I love you, son. I love you, sun.
Image from: here.
Love your passion
What’s your passion? What’s life without it?
Whether your passion is for your job, a hobby, helping others or personal growth, our passion for fulfilment should be the driving force behind what we do.
I recently found my passion. I don’t know why it took me so long to find it when it was right under my nose for some 20 years. I think I originally located it almost 10 years ago but for whatever reason it fell by the wayside. Now, apparently, I’m not the same person I was a decade ago. Every cell in my body has since been replaced but the embers of that same fire have been reignited.
Perhaps it wasn’t the ‘right time’ then. Every fibre of my being tells me it is the right time now and nothing nor no one will tell me it’s not. If there are naysayers in my path, I will listen to their words and move on without a backwards glance. My dreams will become possible with passion.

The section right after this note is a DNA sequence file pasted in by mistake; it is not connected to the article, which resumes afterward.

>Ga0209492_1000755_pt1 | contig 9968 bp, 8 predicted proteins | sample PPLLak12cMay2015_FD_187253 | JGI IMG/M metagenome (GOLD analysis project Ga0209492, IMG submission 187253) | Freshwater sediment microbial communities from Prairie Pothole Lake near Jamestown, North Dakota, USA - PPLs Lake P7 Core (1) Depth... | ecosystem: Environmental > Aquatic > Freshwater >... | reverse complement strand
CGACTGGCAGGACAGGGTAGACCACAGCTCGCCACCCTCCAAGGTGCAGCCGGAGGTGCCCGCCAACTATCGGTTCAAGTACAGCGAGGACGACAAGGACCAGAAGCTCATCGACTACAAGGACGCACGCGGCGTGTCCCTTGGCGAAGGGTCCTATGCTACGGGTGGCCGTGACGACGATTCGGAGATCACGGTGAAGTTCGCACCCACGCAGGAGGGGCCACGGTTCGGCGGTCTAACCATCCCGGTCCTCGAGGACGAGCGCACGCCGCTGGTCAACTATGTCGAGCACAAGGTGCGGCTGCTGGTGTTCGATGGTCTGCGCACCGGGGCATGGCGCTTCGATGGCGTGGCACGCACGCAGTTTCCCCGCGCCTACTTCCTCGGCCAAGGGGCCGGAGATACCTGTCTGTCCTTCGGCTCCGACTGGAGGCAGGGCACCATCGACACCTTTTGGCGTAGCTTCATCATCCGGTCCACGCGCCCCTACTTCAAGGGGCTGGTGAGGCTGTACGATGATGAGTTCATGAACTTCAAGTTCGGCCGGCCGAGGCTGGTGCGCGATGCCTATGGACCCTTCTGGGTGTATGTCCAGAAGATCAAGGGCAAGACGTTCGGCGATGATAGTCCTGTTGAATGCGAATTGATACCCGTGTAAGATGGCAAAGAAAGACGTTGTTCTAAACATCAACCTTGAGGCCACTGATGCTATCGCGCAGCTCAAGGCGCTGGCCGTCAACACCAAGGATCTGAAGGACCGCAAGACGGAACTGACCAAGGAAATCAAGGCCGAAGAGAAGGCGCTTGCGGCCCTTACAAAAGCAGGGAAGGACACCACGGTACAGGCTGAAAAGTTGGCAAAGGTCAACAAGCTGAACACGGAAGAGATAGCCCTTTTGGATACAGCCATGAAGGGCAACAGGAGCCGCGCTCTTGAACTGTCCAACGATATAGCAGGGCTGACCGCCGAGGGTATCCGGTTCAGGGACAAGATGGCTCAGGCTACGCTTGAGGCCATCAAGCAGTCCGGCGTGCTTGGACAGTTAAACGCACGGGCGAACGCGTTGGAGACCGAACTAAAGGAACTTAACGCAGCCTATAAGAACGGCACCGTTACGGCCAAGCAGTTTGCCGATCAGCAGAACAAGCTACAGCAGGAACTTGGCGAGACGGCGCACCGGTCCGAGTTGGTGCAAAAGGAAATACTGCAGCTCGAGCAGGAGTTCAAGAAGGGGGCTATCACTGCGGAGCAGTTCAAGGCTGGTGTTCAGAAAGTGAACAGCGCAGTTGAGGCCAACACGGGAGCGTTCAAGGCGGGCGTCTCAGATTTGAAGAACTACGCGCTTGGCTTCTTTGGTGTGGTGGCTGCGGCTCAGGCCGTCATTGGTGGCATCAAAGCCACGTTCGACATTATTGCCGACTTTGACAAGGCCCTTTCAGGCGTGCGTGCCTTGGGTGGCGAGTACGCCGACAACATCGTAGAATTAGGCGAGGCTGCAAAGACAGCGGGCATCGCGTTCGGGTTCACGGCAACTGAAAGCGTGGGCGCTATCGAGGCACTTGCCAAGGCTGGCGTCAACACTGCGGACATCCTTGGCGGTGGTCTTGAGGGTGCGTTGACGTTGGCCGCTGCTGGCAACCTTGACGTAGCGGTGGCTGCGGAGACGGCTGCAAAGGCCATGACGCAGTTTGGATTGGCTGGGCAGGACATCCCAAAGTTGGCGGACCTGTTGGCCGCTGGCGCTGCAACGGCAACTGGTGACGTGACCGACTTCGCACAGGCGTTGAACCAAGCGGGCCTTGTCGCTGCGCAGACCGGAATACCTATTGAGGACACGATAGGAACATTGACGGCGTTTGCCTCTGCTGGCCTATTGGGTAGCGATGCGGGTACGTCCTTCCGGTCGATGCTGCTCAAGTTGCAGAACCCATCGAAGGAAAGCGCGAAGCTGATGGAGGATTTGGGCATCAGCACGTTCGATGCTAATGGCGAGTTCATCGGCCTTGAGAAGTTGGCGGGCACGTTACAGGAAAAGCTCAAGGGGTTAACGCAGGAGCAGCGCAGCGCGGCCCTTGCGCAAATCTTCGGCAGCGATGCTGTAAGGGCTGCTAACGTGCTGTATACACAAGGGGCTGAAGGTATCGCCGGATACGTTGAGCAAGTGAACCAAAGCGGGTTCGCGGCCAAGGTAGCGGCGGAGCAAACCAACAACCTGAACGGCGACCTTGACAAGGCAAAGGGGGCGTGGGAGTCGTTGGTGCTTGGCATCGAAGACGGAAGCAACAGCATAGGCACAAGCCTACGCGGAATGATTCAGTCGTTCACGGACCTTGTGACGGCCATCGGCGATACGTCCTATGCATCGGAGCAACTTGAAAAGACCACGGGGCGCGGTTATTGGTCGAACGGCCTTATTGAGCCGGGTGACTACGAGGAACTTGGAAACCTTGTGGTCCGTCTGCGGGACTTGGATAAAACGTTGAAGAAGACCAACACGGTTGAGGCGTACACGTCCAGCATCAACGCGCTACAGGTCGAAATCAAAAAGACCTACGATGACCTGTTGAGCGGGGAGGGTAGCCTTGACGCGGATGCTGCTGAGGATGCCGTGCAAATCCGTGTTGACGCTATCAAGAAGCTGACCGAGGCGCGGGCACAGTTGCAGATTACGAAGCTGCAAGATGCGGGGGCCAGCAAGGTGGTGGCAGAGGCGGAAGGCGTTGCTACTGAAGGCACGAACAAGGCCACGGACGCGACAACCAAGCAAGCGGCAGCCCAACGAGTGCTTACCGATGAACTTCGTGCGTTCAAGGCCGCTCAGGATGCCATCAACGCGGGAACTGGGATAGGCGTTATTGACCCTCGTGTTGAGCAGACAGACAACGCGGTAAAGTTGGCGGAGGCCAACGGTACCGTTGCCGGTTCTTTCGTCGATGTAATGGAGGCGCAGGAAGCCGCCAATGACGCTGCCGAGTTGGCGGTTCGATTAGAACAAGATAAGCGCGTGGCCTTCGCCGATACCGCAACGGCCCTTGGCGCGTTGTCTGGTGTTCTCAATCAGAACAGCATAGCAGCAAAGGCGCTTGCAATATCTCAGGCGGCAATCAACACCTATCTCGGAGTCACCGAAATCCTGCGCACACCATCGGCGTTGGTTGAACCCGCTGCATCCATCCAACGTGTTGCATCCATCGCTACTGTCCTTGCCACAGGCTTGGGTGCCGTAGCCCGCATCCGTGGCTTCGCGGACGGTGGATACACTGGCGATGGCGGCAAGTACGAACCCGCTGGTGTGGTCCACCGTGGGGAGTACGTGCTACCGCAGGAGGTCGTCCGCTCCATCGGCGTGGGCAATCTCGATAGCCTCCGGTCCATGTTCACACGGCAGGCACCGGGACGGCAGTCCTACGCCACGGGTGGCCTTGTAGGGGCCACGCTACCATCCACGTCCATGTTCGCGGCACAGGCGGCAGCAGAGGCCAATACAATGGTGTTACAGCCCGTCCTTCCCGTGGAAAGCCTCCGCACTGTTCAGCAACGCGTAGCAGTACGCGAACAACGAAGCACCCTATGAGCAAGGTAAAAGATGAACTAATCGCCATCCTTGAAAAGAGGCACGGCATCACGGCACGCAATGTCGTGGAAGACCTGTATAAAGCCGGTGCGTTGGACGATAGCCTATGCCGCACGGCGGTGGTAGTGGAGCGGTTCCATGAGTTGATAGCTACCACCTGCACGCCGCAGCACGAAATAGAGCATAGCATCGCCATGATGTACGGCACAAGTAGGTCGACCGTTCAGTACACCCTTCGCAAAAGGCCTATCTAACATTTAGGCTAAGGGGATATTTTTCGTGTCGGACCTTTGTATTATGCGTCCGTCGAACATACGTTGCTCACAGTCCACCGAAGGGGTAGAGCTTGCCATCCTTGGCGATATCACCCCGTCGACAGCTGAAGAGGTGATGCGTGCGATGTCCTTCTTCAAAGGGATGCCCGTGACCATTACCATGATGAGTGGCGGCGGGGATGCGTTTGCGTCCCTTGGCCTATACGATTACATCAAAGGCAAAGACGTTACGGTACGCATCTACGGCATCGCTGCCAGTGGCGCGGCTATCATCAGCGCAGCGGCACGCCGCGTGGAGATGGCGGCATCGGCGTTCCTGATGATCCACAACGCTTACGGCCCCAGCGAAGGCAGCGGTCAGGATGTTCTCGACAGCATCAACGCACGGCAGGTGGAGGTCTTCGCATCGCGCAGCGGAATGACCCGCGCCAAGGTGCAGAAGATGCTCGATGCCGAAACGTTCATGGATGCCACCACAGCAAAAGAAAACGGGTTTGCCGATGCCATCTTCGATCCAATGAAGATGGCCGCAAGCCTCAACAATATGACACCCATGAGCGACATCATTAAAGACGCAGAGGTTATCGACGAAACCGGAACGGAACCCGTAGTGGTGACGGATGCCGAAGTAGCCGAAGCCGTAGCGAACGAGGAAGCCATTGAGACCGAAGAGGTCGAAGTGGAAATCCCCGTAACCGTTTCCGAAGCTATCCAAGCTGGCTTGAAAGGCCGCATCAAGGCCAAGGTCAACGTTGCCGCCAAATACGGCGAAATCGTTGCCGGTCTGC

That passion in my heart will allow me to accomplish great things.
Image from: here.
It seems like washing day rolls around all too quickly but hanging out your clean clothes reminds me of how much I love you. They are also a reminder of how much you’ve grown and what you’ve been up to (and in to). Even though you’ll make them dirty again soon, I love you.
Footnote: This was my second post on my blog. I think the whole thing fitted in the reader without having to click on it. I created this photo when my intention was to have ‘I Love You’ in every post. These early posts were written as if I was speaking to my kids. Somewhere along the line my voice started speaking to my fellow bloggers about my boys instead. I think I also got a little bored of the ‘dear diary’ style of writing I was doing. The photo for this took longer than the post, from memory.